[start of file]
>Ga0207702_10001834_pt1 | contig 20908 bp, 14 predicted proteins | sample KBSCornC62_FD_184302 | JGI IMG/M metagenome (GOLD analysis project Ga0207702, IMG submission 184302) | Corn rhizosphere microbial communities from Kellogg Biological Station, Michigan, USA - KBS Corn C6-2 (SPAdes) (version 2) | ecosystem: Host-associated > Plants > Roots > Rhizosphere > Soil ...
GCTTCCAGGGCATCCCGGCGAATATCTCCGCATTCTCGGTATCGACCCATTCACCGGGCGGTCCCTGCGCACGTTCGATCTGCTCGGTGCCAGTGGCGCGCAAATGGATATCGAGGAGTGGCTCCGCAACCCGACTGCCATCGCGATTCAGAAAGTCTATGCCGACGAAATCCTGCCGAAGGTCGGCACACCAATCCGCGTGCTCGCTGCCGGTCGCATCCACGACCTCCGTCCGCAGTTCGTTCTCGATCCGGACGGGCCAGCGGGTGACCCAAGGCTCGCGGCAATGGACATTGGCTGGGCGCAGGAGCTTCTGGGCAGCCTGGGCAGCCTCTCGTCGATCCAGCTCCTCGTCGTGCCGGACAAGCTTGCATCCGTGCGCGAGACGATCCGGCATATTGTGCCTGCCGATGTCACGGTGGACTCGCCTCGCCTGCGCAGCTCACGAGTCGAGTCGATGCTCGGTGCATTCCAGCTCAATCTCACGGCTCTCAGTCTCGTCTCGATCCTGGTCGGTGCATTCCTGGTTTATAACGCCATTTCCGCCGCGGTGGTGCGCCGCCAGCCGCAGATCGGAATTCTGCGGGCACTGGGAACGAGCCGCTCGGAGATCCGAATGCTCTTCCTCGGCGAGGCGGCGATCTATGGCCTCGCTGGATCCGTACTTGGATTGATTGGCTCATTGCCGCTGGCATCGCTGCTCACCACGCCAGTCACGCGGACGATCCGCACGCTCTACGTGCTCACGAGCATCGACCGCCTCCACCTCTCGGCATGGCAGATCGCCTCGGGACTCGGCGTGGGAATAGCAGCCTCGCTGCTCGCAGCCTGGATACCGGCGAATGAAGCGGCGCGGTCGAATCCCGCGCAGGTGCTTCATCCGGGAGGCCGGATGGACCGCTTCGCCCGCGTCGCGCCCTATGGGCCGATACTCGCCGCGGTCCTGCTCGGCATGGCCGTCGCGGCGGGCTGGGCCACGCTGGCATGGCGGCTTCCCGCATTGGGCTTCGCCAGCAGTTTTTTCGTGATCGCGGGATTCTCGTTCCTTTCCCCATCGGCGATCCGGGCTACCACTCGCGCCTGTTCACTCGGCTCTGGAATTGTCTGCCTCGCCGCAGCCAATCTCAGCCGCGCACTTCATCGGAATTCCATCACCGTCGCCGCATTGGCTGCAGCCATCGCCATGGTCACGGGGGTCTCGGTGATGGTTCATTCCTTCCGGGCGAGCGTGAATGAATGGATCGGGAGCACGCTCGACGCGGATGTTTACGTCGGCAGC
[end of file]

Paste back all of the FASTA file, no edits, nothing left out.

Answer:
>Ga0207702_10001834_pt1 | contig 20908 bp, 14 predicted proteins | sample KBSCornC62_FD_184302 | JGI IMG/M metagenome (GOLD analysis project Ga0207702, IMG submission 184302) | Corn rhizosphere microbial communities from Kellogg Biological Station, Michigan, USA - KBS Corn C6-2 (SPAdes) (version 2) | ecosystem: Host-associated > Plants > Roots > Rhizosphere > Soil ...
GCTTCCAGGGCATCCCGGCGAATATCTCCGCATTCTCGGTATCGACCCATTCACCGGGCGGTCCCTGCGCACGTTCGATCTGCTCGGTGCCAGTGGCGCGCAAATGGATATCGAGGAGTGGCTCCGCAACCCGACTGCCATCGCGATTCAGAAAGTCTATGCCGACGAAATCCTGCCGAAGGTCGGCACACCAATCCGCGTGCTCGCTGCCGGTCGCATCCACGACCTCCGTCCGCAGTTCGTTCTCGATCCGGACGGGCCAGCGGGTGACCCAAGGCTCGCGGCAATGGACATTGGCTGGGCGCAGGAGCTTCTGGGCAGCCTGGGCAGCCTCTCGTCGATCCAGCTCCTCGTCGTGCCGGACAAGCTTGCATCCGTGCGCGAGACGATCCGGCATATTGTGCCTGCCGATGTCACGGTGGACTCGCCTCGCCTGCGCAGCTCACGAGTCGAGTCGATGCTCGGTGCATTCCAGCTCAATCTCACGGCTCTCAGTCTCGTCTCGATCCTGGTCGGTGCATTCCTGGTTTATAACGCCATTTCCGCCGCGGTGGTGCGCCGCCAGCCGCAGATCGGAATTCTGCGGGCACTGGGAACGAGCCGCTCGGAGATCCGAATGCTCTTCCTCGGCGAGGCGGCGATCTATGGCCTCGCTGGATCCGTACTTGGATTGATTGGCTCATTGCCGCTGGCATCGCTGCTCACCACGCCAGTCACGCGGACGATCCGCACGCTCTACGTGCTCACGAGCATCGACCGCCTCCACCTCTCGGCATGGCAGATCGCCTCGGGACTCGGCGTGGGAATAGCAGCCTCGCTGCTCGCAGCCTGGATACCGGCGAATGAAGCGGCGCGGTCGAATCCCGCGCAGGTGCTTCATCCGGGAGGCCGGATGGACCGCTTCGCCCGCGTCGCGCCCTATGGGCCGATACTCGCCGCGGTCCTGCTCGGCATGGCCGTCGCGGCGGGCTGGGCCACGCTGGCATGGCGGCTTCCCGCATTGGGCTTCGCCAGCAGTTTTTTCGTGATCGCGGGATTCTCGTTCCTTTCCCCATCGGCGATCCGGGCTACCACTCGCGCCTGTTCACTCGGCTCTGGAATTGTCTGCCTCGCCGCAGCCAATCTCAGCCGCGCACTTCATCGGAATTCCATCACCGTCGCCGCATTGGCTGCAGCCATCGCCATGGTCACGGGGGTCTCGGTGATGGTTCATTCCTTCCGGGCGAGCGTGAATGAATGGATCGGGAGCACGCTCGACGCGGATGTTTACGTCGGCAGC